What is Risk in Software Development?

Risk is often defined as the combination of the likelihood of a problem occurring and the impact of the problem if it were to occur.

  • Risk concerns future happenings.
  • Risk involves change in mind, opinion, actions, or places.
  • Risk involves choice and all the uncertainty that that choice itself entails.

Risk is something with which we are all somewhat familiar. We know that it is risky to jump out of planes, or invest money in the stock market. But we don’t always think of software development as risky – particularly if our software is not mission critical (that is, people’s lives don’t depend on it). While insurance companies and actuarial analysts spend most of their days dealing with risk, software development teams often spend a mere fraction of their project schedule thinking about risk.

In this series, we introduce you to some basic concepts and principles of risk management, and how these concepts and principles can be applied to software development projects to increase the probability of success.

In everyday life a risk is an exposure to the chance of injury or loss – a thing or course of action involving uncertainty and therefore danger. A risk, in the software industry, can be anything that may threaten the successful completion of a project: increased costs, delayed completion, loss of quality, or loss of market-share.

Two factors can be used to determine the magnitude of a risk: likelihood of occurrence, and impact of occurrence. When combined into a single indicator the risk can be judged relative to other risks as High, Moderate, or Low.

Many organizations still do not identify risks at the beginning of a project, or review and update those risks throughout the course of the product lifecycle. Estimating and planning is done as if all variables are known, and outcomes certain.

The reality is that risk results from changes in development personnel, market conditions, customer expectations, and even business conditions for the development organization.

Experience shows that the large majority of risks have a direct or indirect impact on schedule, and therefore implicitly on cost. Some have a direct impact on cost. The rest may have no direct impact on cost or schedule, but affect other areas of the project such as quality.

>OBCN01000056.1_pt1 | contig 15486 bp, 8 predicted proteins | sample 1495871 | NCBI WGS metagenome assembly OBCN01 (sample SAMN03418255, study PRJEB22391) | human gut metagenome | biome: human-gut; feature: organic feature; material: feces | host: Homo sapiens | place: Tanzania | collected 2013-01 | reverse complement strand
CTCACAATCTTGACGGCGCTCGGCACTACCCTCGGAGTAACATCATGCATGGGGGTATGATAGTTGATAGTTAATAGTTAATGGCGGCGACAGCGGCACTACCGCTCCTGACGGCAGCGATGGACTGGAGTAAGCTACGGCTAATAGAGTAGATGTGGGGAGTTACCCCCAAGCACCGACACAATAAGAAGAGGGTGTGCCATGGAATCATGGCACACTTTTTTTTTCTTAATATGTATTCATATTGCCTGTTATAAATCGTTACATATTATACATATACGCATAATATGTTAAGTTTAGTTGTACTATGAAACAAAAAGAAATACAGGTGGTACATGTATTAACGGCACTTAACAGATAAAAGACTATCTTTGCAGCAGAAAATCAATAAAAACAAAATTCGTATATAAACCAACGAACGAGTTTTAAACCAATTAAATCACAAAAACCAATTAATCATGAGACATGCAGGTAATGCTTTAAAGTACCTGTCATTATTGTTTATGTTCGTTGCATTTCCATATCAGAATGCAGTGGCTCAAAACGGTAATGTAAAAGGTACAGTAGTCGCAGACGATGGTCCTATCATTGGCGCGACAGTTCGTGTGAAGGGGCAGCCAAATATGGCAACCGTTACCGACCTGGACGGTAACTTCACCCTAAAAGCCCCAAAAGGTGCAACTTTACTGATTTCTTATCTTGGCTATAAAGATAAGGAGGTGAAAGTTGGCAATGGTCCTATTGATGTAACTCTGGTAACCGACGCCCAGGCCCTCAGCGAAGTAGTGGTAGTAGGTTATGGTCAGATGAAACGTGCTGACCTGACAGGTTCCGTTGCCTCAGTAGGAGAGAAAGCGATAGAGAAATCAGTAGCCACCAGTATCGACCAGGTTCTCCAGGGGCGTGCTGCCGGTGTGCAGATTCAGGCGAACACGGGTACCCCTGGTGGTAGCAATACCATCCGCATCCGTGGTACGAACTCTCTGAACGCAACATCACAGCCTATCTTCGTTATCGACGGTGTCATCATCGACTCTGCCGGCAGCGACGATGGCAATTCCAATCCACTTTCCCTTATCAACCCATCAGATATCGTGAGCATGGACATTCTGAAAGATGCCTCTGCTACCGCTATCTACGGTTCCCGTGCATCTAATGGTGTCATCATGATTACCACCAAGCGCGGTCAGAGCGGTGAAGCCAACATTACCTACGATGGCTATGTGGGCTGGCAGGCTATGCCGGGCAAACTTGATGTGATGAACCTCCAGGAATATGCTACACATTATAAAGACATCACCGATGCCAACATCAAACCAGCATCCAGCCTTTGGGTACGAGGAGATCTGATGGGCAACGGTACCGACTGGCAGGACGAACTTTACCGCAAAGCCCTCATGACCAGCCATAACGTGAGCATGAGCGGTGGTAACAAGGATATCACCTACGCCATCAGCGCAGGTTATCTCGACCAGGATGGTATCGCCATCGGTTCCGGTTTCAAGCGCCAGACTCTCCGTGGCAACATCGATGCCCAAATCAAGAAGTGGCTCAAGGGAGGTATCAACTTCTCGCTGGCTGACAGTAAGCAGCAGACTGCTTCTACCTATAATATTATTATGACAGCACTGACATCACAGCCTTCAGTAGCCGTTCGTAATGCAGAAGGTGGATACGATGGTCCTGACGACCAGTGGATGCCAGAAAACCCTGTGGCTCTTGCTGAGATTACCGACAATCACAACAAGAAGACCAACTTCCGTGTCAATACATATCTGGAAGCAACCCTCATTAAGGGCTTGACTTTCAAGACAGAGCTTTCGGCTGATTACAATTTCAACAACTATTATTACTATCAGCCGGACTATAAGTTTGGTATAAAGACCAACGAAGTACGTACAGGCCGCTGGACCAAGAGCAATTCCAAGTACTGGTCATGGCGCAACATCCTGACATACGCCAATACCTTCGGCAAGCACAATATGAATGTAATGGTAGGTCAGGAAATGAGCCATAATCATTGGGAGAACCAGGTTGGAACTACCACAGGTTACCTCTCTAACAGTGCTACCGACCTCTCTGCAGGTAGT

Some common risks include: the technical requirements of the product or system, constraints placed upon the project or product by the customer(s), budget, or schedule.

Types of Risks

It’s important to distinguish between direct and indirect risks. A direct risk is one over which some degree of control is possible whereas an indirect risk is one that cannot be controlled.

While one should not be unaware of the indirect risks, they are of little consequence in a practical sense: since one cannot change them, there is little to be gained by worrying about them.

Sometimes, an indirect risk may actually be a direct risk. For example, you may be dependent on an external supplier for a component or platform for your product. This appears to be a risk that cannot be controlled. But, by having contingency plans for those components, you can take control of the risk: develop a relationship with the supplier so they listen to your needs, choose alternate suppliers, or choose to develop the needed components yourself.

With indirect risks, you either have to gain some degree of control, or you need to just make note of them. Having them documented will allow you to easily revisit the risk and the decisions that were made as necessary.

To help determine if your project would benefit from Risk Management, look at your project and ask yourself the following questions.

  • Is the project scope firm or does the scope keep expanding?
  • Are estimates accurate?
  • Is there time to “do it right”?
  • Has the technology been proven?
  • Are the users of the system experienced with the type of system being developed?

These are just a few of the questions to ask yourself when looking for potential risks related to your project. If your answer was “No” or “Unknown” to any of them, it means that you are facing at least one risk to your project being a success.

About Trevor Atkins

Trevor Atkins has been involved in 100’s of software projects over the last 20+ years and has a demonstrated track record of achieving rapid ROI for his customers and their business. Experienced in all project roles, Trevor’s primary focus has been on planning and execution of projects and improvement of the same, so as to optimize quality versus constraints for the business. LinkedIn Profile
This entry was posted in  All, Planning for Quality, Risk & Testing, Test Planning & Strategy and tagged , . Bookmark the permalink.